State and provincial regulatory boards, responsible for ensuring their registrants protect the health, life safety and welfare of the public, have tried to define or incorporate welfare in their guidelines. The Vermont Board of Architects states that welfare means "aspects of design that create pleasing and satisfactory building conditions, and emotional responses, and experience among users." NCIDQ's practice analysis recognized the relevance and importance of welfare issues and as a result the examination includes pertinent welfare questions in all design areas.
Smith's research indicates, and NCIDQ's practice analysis supports, that there are at least 18 knowledge areas needed to provide for welfare. These include: accessibility, acoustics, building design, business practices, codes, laws/regulations, construction administration, construction contract law, construction documents and services, construction functions (e.g., energy and illumination efficiency), environmental and sustainability issues, ethics, building fire loads, fire safety systems, insurance issues to
protect property and injured parties, life safety codes, materials and systems, and
materials and methods. One could argue that these 18 areas are covered by health and safety, rather than welfare. Yet, it is apparent that "accessibility" affects an individual's safety (ability to easily maneuver through a space, such as an art museum) and also affects an individual's welfare (safely moving through the museum without being distracted by obstacles that create a negative user experience.) This thought underscores why "welfare" is often rolled together with "health and life safety" like a tube of Aquafresh toothpaste.
When we consider welfare there are common themes, as well as knowledge areas, that surface, according to Smith. These themes include well-being, aesthetically pleasing, happiness, good fortune, physical and mental health, prosperity, economics, environmentally friendly, harmony and ethics. Until a few years ago I did not embrace nor understand the concept of Feng Shui, the art of Eastern placement, as an influence on harmony and well-being. However, after studying the work of Frank Lloyd Wright and researching Feng Shui, I believe strongly that "good fortune, prosperity and harmony" are clearly influenced by good interior design. Experiencing joy in our own home or pleasure in our work space transcends the amount of money spent on these environments or the ergonomic and functional features of the furniture. Space has the power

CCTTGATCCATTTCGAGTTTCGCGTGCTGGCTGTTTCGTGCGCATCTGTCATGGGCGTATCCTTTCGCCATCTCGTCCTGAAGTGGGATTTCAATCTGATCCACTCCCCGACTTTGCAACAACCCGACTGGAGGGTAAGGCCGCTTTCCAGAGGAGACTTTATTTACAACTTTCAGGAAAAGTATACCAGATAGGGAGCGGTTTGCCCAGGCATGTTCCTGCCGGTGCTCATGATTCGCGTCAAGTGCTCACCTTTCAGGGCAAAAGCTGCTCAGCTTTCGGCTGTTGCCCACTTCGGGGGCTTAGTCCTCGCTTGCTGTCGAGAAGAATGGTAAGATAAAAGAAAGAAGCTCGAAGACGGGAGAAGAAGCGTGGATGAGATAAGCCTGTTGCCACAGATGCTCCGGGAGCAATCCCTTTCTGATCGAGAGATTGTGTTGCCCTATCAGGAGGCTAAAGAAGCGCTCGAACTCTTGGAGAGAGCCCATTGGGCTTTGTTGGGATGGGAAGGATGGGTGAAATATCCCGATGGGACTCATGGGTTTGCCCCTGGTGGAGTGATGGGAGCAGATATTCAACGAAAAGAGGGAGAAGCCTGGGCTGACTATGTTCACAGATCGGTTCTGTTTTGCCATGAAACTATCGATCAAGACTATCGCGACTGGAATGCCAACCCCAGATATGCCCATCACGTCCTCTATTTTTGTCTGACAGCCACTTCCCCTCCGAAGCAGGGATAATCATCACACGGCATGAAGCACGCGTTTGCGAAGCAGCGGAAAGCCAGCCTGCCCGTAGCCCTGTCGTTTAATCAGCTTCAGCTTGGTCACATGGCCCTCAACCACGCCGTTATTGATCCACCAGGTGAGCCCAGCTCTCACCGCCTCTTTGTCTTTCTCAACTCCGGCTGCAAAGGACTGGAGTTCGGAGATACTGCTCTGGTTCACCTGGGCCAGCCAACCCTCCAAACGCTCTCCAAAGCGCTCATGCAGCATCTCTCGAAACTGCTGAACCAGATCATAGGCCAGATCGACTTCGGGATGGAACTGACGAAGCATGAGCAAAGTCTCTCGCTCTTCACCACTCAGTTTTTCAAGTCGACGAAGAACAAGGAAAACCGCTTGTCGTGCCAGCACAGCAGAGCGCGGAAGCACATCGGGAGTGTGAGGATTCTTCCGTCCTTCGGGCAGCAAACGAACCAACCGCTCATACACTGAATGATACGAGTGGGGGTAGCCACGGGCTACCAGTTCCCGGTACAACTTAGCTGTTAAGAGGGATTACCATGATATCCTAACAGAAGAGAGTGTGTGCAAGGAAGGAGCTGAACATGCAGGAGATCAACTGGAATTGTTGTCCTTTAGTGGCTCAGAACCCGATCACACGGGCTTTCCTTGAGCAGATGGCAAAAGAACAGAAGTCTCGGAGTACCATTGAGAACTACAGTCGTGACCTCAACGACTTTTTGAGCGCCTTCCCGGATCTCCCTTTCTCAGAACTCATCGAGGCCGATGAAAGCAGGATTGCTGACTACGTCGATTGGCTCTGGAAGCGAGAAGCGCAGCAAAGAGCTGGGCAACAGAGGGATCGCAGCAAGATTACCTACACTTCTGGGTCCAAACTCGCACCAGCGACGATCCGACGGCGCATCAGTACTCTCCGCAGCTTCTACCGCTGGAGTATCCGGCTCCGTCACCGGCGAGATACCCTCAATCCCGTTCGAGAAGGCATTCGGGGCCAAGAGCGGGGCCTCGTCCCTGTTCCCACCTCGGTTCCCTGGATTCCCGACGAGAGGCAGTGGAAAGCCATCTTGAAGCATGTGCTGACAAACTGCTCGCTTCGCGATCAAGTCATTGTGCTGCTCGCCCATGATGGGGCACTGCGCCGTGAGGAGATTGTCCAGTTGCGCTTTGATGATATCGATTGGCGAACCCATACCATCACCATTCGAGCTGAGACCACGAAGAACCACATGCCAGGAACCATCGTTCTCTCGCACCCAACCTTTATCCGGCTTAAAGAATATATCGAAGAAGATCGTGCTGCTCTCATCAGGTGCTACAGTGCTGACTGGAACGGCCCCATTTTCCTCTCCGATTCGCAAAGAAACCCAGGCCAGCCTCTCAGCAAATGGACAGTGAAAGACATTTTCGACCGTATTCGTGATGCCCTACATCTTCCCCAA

to affect our emotions and our psyche and cause us to want to return to pleasing spaces, to share them with others, or to rest, rejuvenate or even heal. Well-designed spaces created by qualified interior design professionals protect the health and life safety of the public and also enhance the human condition, or welfare, of individuals.
Welfare may be hard to grasp, hard to prove and, most importantly, hard to test—but clearly, considering the public's health, life safety and welfare will continue to be the job of design professionals until the cows come home. And that is a thought worth its weight in gold.
Janice Young is a licensed interior design in Florida and Georgia, and a former member of the regulatory Florida Board of Architecture and Interior Design and its Probable Cause Panel. She is president-elect of NCIDQ, and a 30-year interior design practitioner, including owning her own design studio in Jacksonville, FL, for the past 20 years, practicing in corporate, hospitality, transportation, institutional and residential design. For information about NCIDQ, visit www.ncidq.org.